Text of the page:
Leader Blues

Saturday, December 22, 2007

TOP STORY >>Cabot armory gets $840,000

By JOAN MCCOY
Leader staff writer

The $555 billion omnibus spending bill that has passed both houses of Congress includes $840,000 for the Cabot Readiness Center estimated to be ready for use within three to five years.

Although the bill is only a plan for spending and not an appropriation, Brig. Gen. Larry Haltom with the Arkansas National Guard said this week that the promised money will pay for the design and environmental impact study for the readiness center, or armory as local National Guard headquarters have been called until recently.

Mayor Eddie Joe Williams has been working to get a new armory to replace the temporary one on Hwy. 367 since he took office in January.

He said Thursday that he had been in contact with Congressman Marion Berry, D, Gillett and as far as he and the congressman are concerned, “it’s a done deal.”

The entire project has been estimated at $8 million. The city purchased the land for the project for $399,000, with the state paying $350,000 of that amount, and then turned it over to the Arkansas National Guard which will build it using federal money.

The facility will sit on 15.5 acres in the industrial park on Hiwy. 367 near the new railroad overpass that is now under construction.

Williams says building the armory is “the single biggest thing for Cabot in recent history” and that it will have an economic impact on the city of $1 million or more a year.

At the end of his fourth month in office, he traveled to Washington to build support for the armory with the state’s congressional delegation.

By mid July, the city council had agreed to purchase the land.

Williams’ push for an armory in Cabot was the second in recent history.

When Joe Allman was mayor about six years ago, a group of local residents including Allman’s director of operations were able to get the temporary armory.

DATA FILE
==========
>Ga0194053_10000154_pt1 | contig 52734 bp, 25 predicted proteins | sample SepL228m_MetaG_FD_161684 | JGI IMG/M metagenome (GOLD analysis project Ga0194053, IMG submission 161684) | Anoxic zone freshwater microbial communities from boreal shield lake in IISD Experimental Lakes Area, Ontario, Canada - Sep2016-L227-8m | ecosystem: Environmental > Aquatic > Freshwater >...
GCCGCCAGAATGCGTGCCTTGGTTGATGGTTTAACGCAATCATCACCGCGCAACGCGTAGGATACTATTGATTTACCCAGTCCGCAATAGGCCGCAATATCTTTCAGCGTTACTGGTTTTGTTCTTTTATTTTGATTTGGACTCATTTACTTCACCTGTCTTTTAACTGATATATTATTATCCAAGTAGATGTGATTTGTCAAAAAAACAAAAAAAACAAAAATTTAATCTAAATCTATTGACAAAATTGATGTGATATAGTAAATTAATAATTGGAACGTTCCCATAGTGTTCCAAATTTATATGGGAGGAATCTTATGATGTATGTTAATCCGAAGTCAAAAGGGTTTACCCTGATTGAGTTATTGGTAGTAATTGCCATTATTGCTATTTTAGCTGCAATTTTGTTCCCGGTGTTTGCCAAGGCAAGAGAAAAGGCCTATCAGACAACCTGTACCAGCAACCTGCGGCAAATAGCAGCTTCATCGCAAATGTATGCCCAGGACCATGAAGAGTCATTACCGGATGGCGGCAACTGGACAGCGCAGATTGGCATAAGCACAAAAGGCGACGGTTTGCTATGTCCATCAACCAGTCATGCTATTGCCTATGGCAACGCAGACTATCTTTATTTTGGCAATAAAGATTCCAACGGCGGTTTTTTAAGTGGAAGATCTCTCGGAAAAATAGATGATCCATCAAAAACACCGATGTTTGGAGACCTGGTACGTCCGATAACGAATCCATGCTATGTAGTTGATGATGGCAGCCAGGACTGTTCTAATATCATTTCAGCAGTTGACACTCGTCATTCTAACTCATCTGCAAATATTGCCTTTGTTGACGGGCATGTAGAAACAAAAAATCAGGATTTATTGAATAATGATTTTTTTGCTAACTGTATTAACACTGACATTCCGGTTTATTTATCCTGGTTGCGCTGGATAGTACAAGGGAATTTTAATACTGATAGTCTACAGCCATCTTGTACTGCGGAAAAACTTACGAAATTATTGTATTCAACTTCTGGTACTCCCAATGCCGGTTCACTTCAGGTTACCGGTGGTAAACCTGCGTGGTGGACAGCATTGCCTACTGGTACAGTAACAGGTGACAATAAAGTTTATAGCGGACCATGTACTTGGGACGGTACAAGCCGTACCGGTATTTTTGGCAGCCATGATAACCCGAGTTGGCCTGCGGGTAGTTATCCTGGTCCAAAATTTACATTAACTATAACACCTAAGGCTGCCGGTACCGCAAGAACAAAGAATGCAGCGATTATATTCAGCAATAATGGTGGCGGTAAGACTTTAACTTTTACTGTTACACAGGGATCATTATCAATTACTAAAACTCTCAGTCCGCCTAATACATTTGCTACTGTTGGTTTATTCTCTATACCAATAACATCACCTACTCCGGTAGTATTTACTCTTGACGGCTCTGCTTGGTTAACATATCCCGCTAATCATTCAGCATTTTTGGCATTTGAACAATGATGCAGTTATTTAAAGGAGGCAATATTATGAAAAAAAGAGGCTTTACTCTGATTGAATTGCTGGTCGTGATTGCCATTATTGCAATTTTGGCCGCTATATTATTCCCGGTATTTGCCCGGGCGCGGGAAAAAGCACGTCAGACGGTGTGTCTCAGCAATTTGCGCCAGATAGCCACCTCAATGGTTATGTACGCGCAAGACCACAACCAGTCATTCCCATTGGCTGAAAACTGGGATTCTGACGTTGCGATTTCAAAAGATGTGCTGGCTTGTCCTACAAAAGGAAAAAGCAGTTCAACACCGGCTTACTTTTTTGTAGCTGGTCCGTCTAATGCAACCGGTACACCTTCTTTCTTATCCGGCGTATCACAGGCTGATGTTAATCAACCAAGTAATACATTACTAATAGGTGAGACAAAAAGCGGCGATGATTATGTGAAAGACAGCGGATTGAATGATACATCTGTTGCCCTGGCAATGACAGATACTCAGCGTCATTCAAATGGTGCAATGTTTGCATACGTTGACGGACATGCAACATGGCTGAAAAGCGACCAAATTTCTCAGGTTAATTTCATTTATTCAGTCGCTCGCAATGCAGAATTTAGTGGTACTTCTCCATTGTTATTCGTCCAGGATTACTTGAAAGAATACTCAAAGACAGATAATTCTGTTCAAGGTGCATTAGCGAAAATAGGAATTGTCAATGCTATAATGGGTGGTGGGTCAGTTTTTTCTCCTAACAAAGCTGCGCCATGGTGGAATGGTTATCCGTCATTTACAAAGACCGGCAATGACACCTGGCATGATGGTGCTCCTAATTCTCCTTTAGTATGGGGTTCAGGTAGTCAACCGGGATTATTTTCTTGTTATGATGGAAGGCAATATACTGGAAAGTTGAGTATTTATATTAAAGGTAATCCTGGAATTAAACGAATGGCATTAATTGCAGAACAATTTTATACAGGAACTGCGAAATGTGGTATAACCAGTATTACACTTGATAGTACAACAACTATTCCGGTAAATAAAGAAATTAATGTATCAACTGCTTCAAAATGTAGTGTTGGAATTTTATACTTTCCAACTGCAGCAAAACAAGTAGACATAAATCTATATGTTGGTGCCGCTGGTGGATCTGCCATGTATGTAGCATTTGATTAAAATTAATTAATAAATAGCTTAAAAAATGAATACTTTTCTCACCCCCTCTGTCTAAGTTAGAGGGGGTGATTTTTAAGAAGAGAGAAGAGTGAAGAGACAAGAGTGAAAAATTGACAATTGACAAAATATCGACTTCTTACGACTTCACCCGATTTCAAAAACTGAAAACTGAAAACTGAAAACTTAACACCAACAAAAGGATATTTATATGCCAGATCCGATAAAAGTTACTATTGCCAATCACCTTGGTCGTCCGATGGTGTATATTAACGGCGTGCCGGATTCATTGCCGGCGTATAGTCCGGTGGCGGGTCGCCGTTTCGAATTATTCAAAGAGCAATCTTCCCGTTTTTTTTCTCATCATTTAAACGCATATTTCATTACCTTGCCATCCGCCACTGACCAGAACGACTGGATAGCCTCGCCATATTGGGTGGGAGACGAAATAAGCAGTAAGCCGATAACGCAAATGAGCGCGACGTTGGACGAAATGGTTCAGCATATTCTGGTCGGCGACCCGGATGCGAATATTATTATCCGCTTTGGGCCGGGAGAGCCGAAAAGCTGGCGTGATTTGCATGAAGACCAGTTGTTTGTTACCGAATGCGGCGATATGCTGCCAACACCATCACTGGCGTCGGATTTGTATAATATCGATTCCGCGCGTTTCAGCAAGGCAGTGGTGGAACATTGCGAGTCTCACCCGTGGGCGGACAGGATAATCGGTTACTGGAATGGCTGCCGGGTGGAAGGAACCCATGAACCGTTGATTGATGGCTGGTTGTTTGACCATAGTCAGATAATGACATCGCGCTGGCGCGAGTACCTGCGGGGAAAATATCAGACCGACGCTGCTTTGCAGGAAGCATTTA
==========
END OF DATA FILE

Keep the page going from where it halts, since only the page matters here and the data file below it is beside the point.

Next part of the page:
On the evening the council agreed to purchase the land for the armory, Hipp thanked the men who helped in that effort.
In addition to Hipp and Allman, the men who started the process of bringing an armory to the city are Fred Campbell, Don Elliott, Wayne “Moose” Cunnis, Bill DeVoss, Gary McMillan, and Charles George.

The state has not built a new armory since September 2005 when a $4.25 facility went up in Warren.

Since the armory will be built near the overpass that will be used by school buses, Williams says the location will be good for recruiting.

He also says he also hopes it will have a positive impact on his efforts to get federal money to build a north interchange that is part of his three-phase plan to connect Hwy. 5 to U.S. 67-167.

The spending bill also includes $10.7 million for the Little Rock Air Force Base/Jacksonville Joint Education Center, $9.8 million to repair and update runways at Little Rock Air Force Base, $1.9 million for an urban-assault course at Camp
Robinson, $18.4 million for the General Equivalency Diploma Plus program complex at Camp Robinson’s Professional Education Center.

There’s also $9.8 million for the Grand Prairie Construction Project, $2.7 million for a Bayou Meto study, $3.1 million toward study and engineering of a new I-630/I-430 interchange and $1 million for the Clinton School of Public Service.